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The UK Department for International Development is getting down to real business on adopting results-based approaches to aid. It will allocate future resources across country and regional programs on the basis of “results offers”, as explained here. (DFID spends annually almost 3 billion pounds, about $4.5 billion, on these programs – exclusive of its allocations for humanitarian assistance and for support of multilateral programs.) DFID recently wrapped up one step of the process, in which all country and regional teams set out their “results offers” for the period 2011/12 – 2014/5 (“indicative results teams proposed to deliver” ) for review and evaluation (and some sort of ranking we assume) by internal advisers and a panel including external experts. The reviews were asked to assess the extent to which the results offers are “realistic and evidence-based”. Now ministers will consider them as they determine their aid allocations for the next four years. According to an earlier press release the results offers will cover about 90 countries.
This is good news. An agency and its political leadership are taking seriously the call for innovation in aid (through more results-based approaches) and are building on the ideas of country staff (who we hope are consulting with their counterparts in recipient country governments on the results offers). We hope that DFID will take this process one step further by publishing the proposed and final allocations, and information about the extent to which the final allocations actually reflect decisions about the merits of the results offers. (It’s ok if they don’t fully – the U.S. Millennium Challenge Corporation board has some discretion in treatment of country eligibility, but is transparent about why it selects the countries it does).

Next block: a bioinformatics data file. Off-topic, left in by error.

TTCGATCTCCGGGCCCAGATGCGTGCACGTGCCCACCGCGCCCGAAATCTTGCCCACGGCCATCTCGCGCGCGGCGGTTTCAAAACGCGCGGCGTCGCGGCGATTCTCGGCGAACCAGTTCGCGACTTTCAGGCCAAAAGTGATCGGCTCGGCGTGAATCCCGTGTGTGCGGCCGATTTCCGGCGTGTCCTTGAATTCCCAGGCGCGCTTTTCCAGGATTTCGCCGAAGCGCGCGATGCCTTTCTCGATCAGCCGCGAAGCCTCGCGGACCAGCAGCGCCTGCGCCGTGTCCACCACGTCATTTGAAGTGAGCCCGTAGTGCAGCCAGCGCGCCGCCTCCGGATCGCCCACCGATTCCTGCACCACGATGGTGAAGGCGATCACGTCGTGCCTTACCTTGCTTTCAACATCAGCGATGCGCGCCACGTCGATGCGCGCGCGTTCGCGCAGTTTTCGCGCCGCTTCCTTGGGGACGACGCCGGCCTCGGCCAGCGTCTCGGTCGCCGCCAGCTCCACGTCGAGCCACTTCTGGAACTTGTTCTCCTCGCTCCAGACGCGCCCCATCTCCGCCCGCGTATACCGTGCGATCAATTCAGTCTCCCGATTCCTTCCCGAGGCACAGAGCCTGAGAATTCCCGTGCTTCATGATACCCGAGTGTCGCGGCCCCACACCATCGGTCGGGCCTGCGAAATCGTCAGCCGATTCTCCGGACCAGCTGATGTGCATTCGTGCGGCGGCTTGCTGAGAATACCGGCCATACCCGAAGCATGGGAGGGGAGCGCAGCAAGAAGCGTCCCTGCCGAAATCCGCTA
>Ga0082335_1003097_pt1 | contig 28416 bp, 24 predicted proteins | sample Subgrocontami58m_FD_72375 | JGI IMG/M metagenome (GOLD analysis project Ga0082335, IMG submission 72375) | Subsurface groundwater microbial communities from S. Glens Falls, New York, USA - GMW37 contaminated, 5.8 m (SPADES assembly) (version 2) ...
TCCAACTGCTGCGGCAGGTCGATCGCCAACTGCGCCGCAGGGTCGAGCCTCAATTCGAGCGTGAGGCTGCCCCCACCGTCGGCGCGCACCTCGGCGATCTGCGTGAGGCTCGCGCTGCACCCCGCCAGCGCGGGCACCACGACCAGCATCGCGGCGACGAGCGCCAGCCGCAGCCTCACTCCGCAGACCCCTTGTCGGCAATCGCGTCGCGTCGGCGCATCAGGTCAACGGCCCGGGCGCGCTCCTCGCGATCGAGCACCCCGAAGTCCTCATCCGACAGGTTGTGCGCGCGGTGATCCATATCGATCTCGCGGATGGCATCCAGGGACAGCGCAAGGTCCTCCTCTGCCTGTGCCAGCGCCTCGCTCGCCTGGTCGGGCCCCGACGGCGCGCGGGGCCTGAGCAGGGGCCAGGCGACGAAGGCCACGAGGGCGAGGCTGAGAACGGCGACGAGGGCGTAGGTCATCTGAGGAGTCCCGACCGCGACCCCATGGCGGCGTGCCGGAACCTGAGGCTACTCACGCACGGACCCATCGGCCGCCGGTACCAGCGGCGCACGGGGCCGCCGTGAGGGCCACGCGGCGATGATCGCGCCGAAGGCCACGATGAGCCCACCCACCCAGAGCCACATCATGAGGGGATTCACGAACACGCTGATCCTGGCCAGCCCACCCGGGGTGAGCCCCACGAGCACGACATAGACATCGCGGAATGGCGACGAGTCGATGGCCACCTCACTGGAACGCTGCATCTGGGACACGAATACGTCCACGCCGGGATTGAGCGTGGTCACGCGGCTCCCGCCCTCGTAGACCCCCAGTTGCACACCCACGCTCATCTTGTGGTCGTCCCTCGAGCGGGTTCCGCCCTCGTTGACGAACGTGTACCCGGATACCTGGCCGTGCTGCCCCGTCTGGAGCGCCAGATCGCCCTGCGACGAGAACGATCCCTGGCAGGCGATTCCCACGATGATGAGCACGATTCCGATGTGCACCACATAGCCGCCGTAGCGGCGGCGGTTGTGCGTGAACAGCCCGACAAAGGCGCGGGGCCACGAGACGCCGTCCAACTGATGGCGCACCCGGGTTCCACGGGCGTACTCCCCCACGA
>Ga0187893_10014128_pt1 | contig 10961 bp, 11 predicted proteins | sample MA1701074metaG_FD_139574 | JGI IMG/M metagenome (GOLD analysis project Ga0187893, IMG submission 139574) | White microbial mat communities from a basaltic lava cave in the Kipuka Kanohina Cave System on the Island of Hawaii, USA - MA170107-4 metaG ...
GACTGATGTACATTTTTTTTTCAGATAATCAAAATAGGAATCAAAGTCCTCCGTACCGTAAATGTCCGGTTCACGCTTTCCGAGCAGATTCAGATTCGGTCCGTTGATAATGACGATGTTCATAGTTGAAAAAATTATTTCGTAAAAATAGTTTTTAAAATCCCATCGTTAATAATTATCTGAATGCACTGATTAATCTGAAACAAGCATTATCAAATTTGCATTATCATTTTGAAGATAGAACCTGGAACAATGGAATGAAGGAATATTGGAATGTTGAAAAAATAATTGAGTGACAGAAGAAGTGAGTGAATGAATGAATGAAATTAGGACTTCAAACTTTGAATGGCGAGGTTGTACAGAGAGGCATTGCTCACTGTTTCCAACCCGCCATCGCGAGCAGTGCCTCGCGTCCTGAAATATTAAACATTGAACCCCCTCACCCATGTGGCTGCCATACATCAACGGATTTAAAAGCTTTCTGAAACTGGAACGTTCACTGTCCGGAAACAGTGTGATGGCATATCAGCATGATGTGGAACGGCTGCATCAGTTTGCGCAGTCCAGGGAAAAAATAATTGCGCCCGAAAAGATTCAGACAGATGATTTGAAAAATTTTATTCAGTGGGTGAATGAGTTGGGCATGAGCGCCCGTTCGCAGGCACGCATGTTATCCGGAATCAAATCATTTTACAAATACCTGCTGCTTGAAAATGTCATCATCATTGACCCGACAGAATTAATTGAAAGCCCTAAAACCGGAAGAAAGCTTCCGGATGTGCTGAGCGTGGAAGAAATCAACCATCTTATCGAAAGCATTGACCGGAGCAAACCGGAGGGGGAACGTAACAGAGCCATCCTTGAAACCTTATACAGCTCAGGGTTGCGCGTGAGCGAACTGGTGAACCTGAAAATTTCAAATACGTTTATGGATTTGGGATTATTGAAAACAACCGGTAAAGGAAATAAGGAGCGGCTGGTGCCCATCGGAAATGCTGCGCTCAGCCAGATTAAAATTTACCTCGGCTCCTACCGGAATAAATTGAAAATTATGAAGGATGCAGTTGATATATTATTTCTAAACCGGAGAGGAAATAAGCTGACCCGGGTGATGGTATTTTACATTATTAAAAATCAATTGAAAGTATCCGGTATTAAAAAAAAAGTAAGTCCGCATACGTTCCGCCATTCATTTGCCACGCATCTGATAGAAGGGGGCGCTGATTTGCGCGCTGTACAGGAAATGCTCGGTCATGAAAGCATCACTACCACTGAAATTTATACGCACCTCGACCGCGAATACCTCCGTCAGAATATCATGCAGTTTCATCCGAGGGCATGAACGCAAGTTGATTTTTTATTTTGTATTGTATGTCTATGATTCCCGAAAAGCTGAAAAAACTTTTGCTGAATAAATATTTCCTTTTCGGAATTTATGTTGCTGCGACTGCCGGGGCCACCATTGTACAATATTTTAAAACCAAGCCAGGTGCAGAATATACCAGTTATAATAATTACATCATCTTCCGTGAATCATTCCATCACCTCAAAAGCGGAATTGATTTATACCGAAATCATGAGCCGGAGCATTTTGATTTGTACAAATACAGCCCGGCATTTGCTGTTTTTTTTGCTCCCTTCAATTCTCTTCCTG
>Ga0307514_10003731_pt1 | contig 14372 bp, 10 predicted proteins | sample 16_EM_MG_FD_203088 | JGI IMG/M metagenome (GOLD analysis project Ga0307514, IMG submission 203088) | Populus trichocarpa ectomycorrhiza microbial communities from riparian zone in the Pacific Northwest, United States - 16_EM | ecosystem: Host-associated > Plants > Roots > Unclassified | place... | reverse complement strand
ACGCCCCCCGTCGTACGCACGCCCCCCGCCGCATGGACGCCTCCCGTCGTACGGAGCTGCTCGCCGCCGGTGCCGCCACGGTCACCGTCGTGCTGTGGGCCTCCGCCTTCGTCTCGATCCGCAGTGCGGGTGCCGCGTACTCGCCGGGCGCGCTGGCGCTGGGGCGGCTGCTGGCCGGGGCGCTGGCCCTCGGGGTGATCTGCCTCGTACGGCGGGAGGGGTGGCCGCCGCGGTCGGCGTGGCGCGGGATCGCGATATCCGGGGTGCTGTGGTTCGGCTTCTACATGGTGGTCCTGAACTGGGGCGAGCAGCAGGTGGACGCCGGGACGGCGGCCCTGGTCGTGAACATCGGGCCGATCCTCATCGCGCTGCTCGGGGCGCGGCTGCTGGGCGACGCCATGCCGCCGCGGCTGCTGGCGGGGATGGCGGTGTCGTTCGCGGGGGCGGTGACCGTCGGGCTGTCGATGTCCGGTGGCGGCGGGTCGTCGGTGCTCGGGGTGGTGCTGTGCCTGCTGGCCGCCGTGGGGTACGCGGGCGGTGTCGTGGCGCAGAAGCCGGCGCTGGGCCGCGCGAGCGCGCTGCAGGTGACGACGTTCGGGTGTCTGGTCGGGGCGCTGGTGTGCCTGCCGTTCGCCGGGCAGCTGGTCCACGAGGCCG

The bilateral review of the country and regional teams’ results offers is due out by March 2011. We look forward to seeing the ideas, understanding the process – itself a major innovation – and, over time, evaluating the actual country and regional allocations against initial allocations, and against any subsequent adjustments (that are likely to make sense) as results on the ground vindicate or not the initial allocations.
CGD blog posts reflect the views of the authors, drawing on prior research and experience in their areas of expertise. CGD is a nonpartisan, independent organization and does not take institutional positions.
Aid agencies are investing more in energy projects than ever before, but will they succeed? Not if they ignore the key obstacle to progress: governments that choose the status quo over serious reforms.
There is a lot of chatter about the reasons for Britain’s relative success in the Olympic games. This transformation in Britain’s sporting performance has generated a raft of tortured analogies with various non-sporting challenges, such as industrial and education policies (on which Britain’s performance is rather less stellar). So I’m leaping on the bandwagon with two lessons for international development.
I’ve been working on the idea of Cash on Delivery (COD) for some years under the hypothesis that if we could define good outcome indicators, someone would step forward to buy them. So what would happen if an organization came forward with a plan to supply a verified outcome in return for a set unit payment after delivery? In a sense, this is what Dispensers for Safe Water, an Evidence Action program, is currently doing.